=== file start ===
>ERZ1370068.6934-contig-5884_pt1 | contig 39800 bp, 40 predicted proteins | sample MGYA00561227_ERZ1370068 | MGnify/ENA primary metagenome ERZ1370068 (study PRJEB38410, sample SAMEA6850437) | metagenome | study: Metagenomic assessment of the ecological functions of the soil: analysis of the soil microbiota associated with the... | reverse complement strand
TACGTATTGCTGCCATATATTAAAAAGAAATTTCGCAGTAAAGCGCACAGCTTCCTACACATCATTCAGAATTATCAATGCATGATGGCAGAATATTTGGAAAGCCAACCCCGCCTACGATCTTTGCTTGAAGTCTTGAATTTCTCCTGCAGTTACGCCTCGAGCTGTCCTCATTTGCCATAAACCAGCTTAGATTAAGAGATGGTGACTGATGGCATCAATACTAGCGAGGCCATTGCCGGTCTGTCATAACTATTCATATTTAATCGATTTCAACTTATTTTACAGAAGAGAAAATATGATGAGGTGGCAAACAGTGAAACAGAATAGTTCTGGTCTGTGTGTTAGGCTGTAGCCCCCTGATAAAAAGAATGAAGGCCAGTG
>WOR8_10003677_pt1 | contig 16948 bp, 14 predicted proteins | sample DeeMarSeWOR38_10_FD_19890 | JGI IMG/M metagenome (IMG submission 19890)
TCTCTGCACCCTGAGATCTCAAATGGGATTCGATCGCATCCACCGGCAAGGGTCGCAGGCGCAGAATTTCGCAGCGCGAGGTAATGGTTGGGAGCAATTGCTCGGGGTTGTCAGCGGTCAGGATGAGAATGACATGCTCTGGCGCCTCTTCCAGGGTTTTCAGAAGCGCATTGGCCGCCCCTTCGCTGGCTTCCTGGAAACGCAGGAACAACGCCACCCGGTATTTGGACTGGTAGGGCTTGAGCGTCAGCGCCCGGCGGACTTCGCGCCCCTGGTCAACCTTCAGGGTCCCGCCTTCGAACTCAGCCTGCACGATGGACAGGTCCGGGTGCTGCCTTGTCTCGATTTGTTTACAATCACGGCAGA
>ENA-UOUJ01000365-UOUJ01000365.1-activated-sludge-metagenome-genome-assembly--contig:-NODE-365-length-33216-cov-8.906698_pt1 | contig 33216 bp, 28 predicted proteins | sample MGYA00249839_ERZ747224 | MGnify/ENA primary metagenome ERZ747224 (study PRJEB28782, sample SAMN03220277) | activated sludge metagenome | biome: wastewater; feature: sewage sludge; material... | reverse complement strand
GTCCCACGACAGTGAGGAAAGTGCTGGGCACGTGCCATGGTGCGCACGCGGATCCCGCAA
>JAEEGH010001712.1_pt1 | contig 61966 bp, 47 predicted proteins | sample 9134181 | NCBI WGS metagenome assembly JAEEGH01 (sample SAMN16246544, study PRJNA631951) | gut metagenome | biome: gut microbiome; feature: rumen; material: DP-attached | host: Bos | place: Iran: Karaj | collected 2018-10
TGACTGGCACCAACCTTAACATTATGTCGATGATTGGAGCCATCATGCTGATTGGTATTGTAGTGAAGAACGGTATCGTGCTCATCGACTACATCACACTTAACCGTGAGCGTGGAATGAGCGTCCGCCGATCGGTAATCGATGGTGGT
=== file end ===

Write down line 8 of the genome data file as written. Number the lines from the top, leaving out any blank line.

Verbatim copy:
TGACTGGCACCAACCTTAACATTATGTCGATGATTGGAGCCATCATGCTGATTGGTATTGTAGTGAAGAACGGTATCGTGCTCATCGACTACATCACACTTAACCGTGAGCGTGGAATGAGCGTCCGCCGATCGGTAATCGATGGTGGT